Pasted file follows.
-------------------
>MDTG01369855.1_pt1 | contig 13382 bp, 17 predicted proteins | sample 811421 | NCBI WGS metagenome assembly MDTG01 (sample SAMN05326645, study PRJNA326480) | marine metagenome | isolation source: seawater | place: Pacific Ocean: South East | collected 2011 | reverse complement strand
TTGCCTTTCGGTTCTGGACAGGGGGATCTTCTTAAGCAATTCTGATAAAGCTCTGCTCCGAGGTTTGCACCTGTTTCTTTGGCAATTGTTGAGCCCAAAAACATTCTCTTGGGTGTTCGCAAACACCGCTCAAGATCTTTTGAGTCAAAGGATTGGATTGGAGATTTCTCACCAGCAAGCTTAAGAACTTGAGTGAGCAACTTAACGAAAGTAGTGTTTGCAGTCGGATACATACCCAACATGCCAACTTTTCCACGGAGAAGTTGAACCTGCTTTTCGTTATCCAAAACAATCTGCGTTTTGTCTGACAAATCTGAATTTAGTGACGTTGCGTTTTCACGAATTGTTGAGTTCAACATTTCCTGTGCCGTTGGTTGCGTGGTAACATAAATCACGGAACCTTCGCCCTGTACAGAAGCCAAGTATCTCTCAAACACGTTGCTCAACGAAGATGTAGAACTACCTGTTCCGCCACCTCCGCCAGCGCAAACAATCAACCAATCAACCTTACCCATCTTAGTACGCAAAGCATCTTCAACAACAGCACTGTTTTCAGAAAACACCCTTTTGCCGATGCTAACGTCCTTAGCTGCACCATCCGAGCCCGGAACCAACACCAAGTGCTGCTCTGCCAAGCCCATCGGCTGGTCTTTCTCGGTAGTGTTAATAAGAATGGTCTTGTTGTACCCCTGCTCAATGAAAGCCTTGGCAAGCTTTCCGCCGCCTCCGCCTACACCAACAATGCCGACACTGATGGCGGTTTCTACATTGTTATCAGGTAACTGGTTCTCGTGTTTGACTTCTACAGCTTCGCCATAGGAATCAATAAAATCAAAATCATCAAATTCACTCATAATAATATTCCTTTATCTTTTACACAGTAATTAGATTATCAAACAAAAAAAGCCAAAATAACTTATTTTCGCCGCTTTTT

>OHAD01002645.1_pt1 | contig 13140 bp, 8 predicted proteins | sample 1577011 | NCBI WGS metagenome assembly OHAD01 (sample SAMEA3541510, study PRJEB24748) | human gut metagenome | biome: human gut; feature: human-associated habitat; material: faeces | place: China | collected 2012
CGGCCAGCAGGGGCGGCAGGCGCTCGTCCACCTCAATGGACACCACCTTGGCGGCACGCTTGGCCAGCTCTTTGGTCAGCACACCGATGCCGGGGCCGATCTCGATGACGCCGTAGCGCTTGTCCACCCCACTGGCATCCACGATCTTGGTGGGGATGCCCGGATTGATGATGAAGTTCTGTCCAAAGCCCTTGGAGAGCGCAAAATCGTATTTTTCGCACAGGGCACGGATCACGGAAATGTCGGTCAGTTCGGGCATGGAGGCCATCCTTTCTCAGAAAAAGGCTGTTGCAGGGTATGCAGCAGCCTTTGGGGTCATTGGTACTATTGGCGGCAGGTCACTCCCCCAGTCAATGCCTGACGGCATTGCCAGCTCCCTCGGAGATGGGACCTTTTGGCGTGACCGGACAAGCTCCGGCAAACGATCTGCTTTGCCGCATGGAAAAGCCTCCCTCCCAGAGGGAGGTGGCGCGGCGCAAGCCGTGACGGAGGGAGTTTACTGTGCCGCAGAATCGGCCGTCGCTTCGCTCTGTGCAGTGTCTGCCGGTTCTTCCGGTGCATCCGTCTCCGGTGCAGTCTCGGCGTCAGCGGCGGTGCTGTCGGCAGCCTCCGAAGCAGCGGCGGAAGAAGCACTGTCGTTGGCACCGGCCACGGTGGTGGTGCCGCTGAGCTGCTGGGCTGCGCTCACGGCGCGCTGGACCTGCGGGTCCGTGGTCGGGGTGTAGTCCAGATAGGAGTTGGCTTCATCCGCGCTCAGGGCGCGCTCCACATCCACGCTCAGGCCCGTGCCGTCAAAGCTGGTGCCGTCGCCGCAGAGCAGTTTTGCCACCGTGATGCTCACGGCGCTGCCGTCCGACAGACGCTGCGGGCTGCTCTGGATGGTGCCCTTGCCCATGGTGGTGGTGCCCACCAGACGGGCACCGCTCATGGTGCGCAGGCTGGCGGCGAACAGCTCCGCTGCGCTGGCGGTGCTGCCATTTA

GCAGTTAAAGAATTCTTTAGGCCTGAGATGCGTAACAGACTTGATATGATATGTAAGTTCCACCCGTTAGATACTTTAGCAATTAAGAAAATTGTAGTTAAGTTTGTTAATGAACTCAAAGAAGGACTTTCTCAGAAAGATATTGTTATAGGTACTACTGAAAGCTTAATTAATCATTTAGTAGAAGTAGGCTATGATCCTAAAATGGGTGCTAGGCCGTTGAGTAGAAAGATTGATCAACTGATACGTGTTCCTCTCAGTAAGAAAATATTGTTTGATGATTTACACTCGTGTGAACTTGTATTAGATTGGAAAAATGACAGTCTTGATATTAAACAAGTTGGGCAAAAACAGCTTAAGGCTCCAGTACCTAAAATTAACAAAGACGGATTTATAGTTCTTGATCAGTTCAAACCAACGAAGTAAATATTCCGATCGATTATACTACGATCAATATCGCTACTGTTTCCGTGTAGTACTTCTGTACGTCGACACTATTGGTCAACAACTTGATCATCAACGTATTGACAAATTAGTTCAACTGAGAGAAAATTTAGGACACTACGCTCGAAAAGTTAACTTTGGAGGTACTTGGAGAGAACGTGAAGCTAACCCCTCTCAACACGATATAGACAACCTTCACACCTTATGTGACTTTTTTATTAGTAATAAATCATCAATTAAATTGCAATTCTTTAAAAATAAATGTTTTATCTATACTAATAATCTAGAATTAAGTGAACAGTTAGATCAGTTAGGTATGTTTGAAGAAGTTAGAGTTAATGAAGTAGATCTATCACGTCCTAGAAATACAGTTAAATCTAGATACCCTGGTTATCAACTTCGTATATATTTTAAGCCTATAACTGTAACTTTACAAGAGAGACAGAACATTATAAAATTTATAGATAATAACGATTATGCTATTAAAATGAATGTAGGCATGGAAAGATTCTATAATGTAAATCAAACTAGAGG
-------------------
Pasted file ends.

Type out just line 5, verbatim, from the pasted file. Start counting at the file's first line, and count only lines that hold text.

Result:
GCAGTTAAAGAATTCTTTAGGCCTGAGATGCGTAACAGACTTGATATGATATGTAAGTTCCACCCGTTAGATACTTTAGCAATTAAGAAAATTGTAGTTAAGTTTGTTAATGAACTCAAAGAAGGACTTTCTCAGAAAGATATTGTTATAGGTACTACTGAAAGCTTAATTAATCATTTAGTAGAAGTAGGCTATGATCCTAAAATGGGTGCTAGGCCGTTGAGTAGAAAGATTGATCAACTGATACGTGTTCCTCTCAGTAAGAAAATATTGTTTGATGATTTACACTCGTGTGAACTTGTATTAGATTGGAAAAATGACAGTCTTGATATTAAACAAGTTGGGCAAAAACAGCTTAAGGCTCCAGTACCTAAAATTAACAAAGACGGATTTATAGTTCTTGATCAGTTCAAACCAACGAAGTAAATATTCCGATCGATTATACTACGATCAATATCGCTACTGTTTCCGTGTAGTACTTCTGTACGTCGACACTATTGGTCAACAACTTGATCATCAACGTATTGACAAATTAGTTCAACTGAGAGAAAATTTAGGACACTACGCTCGAAAAGTTAACTTTGGAGGTACTTGGAGAGAACGTGAAGCTAACCCCTCTCAACACGATATAGACAACCTTCACACCTTATGTGACTTTTTTATTAGTAATAAATCATCAATTAAATTGCAATTCTTTAAAAATAAATGTTTTATCTATACTAATAATCTAGAATTAAGTGAACAGTTAGATCAGTTAGGTATGTTTGAAGAAGTTAGAGTTAATGAAGTAGATCTATCACGTCCTAGAAATACAGTTAAATCTAGATACCCTGGTTATCAACTTCGTATATATTTTAAGCCTATAACTGTAACTTTACAAGAGAGACAGAACATTATAAAATTTATAGATAATAACGATTATGCTATTAAAATGAATGTAGGCATGGAAAGATTCTATAATGTAAATCAAACTAGAGG